I discovered Bill Bryson as a high school student in the far-off Chicago suburb of Iowa. I deprived myself of the dreary existential exploration promised by the classics and instead following the adventures of a middle-aged family man as he putters around the world, spending most of his time in pubs or complaining about train schedules. Ontological truth be darned, the priorities of a high school kid skew towards goofing off, and Bryson’s books not only provided directions in that pursuit, but were also shorter than Dostoyevsky and Dickens.
Byson’s latest bestseller The Road to Little Dribbling is a sequel to one of his most successful books, Notes From a Small Island. In both, Bryson bumbles his way from the south of Britain to the north, commenting on everything along the way with a burning wit. He has a gift and a curse for bouncing from one dullard to the next: National Trust representatives, chain store managers, coal industry magnates, all of whom feel the sting of Bryson’s droll estimations. “People come from all over Britain to experience Lyndhurst’s famous traffic jams, often without intending to,” Bryson notes.
Unfortunately, out of all the people in the world to whom the authorities might have turned to solve the problem, they chose highway engineers. In my experience, the last people you want trying to solve any problem, but especially those involving roads, are highway engineers. They operate from the principle that while no traffic problem can ever truly be solved, it can be spread over a much larger area.
Every page is blessed with an insight that bests the one before. In effect, the book is a three-hundred-page comedy routine, delivered in the learned and well-researched tone of a surly old professor. Facts, jokes, facts, jokes. Yet the book is not without a few acres of muck even the most doting reader must trudge through.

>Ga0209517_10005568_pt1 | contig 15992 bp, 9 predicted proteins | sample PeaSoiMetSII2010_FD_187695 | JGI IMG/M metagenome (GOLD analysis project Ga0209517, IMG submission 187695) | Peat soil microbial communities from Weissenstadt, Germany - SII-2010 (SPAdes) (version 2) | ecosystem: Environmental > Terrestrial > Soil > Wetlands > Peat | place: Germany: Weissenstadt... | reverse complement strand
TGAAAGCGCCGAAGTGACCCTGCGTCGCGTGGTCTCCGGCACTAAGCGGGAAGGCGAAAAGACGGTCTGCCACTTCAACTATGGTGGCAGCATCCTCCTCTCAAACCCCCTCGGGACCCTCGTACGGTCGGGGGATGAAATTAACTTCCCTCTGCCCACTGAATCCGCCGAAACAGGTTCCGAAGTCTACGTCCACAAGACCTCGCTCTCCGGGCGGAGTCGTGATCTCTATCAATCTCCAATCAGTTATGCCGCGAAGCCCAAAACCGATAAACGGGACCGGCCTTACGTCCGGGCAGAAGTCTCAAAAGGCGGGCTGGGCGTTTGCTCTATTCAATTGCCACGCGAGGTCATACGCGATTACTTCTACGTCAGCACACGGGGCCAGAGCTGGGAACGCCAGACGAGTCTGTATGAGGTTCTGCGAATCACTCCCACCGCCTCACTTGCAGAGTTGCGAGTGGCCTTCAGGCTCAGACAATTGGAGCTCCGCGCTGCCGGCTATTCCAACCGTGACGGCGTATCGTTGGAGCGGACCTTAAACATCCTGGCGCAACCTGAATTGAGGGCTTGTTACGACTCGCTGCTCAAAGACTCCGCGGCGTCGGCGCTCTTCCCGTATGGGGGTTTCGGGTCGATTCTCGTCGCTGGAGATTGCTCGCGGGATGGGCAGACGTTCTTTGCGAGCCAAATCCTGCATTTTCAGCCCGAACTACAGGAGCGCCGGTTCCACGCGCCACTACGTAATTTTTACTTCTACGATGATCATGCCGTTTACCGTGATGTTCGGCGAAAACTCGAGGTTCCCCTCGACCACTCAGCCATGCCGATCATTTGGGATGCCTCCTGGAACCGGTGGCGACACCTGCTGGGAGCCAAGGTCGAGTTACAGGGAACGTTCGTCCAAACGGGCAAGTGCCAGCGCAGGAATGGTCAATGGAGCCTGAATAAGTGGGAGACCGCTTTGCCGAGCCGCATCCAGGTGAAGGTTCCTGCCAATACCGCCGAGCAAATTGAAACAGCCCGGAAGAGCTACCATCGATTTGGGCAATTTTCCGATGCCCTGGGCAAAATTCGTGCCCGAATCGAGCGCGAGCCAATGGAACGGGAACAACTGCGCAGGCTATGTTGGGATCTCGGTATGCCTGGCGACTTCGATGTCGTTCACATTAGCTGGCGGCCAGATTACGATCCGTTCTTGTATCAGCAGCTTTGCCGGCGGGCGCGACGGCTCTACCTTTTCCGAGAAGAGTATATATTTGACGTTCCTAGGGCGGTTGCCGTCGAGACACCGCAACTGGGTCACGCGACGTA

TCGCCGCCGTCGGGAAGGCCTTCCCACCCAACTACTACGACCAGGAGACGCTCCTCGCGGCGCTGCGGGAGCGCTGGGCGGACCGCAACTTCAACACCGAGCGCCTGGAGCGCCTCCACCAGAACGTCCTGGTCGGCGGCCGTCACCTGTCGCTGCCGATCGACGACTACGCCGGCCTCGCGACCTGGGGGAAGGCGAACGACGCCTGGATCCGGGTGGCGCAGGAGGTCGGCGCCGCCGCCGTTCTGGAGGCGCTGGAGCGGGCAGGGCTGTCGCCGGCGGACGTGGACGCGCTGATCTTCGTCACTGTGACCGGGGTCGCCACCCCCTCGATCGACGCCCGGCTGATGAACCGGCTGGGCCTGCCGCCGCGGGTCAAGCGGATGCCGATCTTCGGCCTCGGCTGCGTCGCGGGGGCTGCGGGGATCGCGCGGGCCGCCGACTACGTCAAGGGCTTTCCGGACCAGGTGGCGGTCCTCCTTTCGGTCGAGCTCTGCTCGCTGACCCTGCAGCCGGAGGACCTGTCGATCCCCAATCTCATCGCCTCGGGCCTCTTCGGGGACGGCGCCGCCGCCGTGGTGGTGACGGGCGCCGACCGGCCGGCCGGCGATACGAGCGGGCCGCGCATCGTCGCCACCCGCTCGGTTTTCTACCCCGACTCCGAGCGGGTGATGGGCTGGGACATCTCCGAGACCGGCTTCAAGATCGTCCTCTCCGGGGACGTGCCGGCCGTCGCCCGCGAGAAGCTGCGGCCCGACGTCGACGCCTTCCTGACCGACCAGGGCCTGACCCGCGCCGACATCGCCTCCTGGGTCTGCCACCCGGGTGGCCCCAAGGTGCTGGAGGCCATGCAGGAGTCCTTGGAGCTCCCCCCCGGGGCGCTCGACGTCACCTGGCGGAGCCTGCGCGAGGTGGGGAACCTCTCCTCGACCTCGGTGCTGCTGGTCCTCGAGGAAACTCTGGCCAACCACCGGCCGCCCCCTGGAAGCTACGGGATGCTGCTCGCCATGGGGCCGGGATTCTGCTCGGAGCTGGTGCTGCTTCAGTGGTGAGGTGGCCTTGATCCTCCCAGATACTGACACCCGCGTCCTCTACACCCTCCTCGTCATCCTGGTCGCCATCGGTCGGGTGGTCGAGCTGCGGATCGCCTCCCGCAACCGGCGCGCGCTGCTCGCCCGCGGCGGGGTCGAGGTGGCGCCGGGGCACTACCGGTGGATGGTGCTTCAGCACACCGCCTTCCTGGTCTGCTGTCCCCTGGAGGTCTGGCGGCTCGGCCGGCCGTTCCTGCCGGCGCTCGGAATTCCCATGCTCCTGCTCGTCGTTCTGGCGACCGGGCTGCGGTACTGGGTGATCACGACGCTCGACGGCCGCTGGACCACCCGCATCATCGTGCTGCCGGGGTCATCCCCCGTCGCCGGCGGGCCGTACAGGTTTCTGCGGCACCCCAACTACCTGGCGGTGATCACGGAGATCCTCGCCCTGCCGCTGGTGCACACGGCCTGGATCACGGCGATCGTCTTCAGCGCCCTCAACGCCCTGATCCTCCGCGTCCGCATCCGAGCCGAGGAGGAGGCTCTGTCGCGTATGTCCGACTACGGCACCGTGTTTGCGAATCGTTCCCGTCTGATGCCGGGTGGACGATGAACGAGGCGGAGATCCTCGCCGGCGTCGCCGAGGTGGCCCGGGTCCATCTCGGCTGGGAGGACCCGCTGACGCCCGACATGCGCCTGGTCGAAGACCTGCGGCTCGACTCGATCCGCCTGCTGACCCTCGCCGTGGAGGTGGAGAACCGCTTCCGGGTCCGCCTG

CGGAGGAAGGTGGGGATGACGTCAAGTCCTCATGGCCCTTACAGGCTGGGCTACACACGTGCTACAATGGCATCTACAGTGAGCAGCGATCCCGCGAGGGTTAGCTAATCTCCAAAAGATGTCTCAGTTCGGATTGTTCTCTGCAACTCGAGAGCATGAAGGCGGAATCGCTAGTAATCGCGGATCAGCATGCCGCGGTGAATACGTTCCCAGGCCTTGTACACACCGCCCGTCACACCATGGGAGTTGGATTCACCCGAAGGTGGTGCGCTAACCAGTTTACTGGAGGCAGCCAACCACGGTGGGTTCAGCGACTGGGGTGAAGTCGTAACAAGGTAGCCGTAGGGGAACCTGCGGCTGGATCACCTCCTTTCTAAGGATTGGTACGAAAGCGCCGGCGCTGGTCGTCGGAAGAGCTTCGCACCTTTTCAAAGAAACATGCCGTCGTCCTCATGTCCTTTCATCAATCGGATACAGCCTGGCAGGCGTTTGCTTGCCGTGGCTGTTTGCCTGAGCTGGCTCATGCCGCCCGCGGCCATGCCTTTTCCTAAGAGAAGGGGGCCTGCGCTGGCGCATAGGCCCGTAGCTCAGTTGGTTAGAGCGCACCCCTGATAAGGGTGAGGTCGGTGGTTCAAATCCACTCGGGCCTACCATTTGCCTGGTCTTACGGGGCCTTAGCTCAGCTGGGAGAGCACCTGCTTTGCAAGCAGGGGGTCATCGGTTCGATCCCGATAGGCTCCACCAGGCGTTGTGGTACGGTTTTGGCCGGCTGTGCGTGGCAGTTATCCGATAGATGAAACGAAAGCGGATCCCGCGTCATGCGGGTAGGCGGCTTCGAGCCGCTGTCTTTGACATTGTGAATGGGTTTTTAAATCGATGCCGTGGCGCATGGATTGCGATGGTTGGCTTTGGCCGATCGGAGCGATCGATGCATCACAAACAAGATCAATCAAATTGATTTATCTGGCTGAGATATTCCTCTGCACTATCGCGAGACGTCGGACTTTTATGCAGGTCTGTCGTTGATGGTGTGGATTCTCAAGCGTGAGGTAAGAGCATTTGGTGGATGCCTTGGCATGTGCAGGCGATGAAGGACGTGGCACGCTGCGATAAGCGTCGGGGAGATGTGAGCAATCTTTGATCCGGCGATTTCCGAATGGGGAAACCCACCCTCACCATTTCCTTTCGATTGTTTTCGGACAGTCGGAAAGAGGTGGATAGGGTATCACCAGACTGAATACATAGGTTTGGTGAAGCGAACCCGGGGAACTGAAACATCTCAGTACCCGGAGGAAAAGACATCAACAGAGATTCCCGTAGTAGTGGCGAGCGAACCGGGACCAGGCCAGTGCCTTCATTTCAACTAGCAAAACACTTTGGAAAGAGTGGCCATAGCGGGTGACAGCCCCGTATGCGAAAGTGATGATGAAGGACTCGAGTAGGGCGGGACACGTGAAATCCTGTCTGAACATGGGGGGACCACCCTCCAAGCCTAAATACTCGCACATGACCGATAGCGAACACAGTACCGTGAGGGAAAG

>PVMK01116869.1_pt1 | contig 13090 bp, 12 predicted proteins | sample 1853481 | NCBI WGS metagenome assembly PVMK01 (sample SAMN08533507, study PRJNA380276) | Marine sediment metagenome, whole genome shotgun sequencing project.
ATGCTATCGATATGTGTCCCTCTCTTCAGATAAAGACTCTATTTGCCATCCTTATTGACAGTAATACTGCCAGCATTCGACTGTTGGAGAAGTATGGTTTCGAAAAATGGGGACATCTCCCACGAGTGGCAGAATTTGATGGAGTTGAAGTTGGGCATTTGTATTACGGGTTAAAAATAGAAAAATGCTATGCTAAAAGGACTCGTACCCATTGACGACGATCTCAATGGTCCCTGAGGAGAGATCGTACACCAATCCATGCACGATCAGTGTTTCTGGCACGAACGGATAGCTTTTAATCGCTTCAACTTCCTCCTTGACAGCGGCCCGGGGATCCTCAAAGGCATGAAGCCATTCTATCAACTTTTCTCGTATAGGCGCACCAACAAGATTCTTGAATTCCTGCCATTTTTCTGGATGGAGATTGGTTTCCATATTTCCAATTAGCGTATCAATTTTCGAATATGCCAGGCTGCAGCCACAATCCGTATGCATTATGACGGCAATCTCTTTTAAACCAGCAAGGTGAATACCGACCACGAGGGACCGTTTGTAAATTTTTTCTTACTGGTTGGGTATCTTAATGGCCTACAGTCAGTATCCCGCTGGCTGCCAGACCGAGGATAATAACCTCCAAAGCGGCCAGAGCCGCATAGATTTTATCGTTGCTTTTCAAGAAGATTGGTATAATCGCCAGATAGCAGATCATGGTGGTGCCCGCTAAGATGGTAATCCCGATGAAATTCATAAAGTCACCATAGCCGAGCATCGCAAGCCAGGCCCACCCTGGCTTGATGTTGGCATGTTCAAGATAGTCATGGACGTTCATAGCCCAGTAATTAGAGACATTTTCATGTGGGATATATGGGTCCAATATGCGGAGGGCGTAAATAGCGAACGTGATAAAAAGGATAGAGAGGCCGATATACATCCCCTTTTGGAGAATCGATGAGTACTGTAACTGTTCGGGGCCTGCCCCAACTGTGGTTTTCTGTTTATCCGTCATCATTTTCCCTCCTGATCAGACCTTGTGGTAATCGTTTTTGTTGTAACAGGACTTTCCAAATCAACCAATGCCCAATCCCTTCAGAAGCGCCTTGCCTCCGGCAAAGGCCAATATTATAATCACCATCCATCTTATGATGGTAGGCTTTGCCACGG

Whole chapters revolve around such rousing subjects as the architecture of Holloway College, a shopkeeper Bryson liked who sold trowels, and the history of various defunct train lines. The irony of this last example is that Bryson spends time in almost every chapter describing a train, train line, or a bridge a train might go over, but when he meets a group of trainspotters, Bryson dismisses them as the epitome of dull.
For the not-insignificant portion of the population that has no interest in trains whatsoever, don’t worry, The Road to Little Dribbling is about other things as well. The book closely follows the literary tradition of the flâneur, the French word for “idler,” someone who meanders rather than following a pointed mission. But this book does tackle a very big concept: decline.
Bryson first came to Britain in 1973, a time when the UK was one of the most culturally significant landmasses on the planet: a nuclear power with many of the world’s top universities, home of the Beatles and the Rolling Stones, the world’s second-largest navy, and the one of the largest economies. Twenty-three years later, in Notes From a Small Island, Bryson revisited many of his early haunts and finds them lacking compared to his memory. With The Road to Little Dribbling we see the author, sixty-four years old, pointing out that in response to austerity policies and economic decline, Britain is substantially less than it was before.
It’s clear that Bryson loves his adopted country very much, but many of the towns leave him disappointed from the general attitude of neglect. “If you have a lot of good old stuff and you want to keep it, it will cost you. If you don’t pay for it, you can’t keep it. I believe I have just described modern Britain,” he says with a hint of frustration, bemoaning the willful decline of a culture and its indifference to its heritage. Not unlike Chicago Public Schools.
Although The Road to Little Dribbling is consistently hilarious from chapter to chapter, the source of that humor, the deterioration of a country, forces us to ask: is this the kind of society we want? Is the divestment of services, economic incentives, upkeep, and attention to a nation’s culture and inheritance the best way for a society to advance? In a democracy like ours, that decision is up to the reader. In that regard, Bill Bryson has made his stand: good things should be preserved, not neglected. The Road to Little Dribbling, if nothing else, is a collection of good things and reasons to keep them around.
NONFICTION – TRAVELOGUE, HISTORY
The Road to Little Dribbling by Bill Bryson
Published January 19, 2016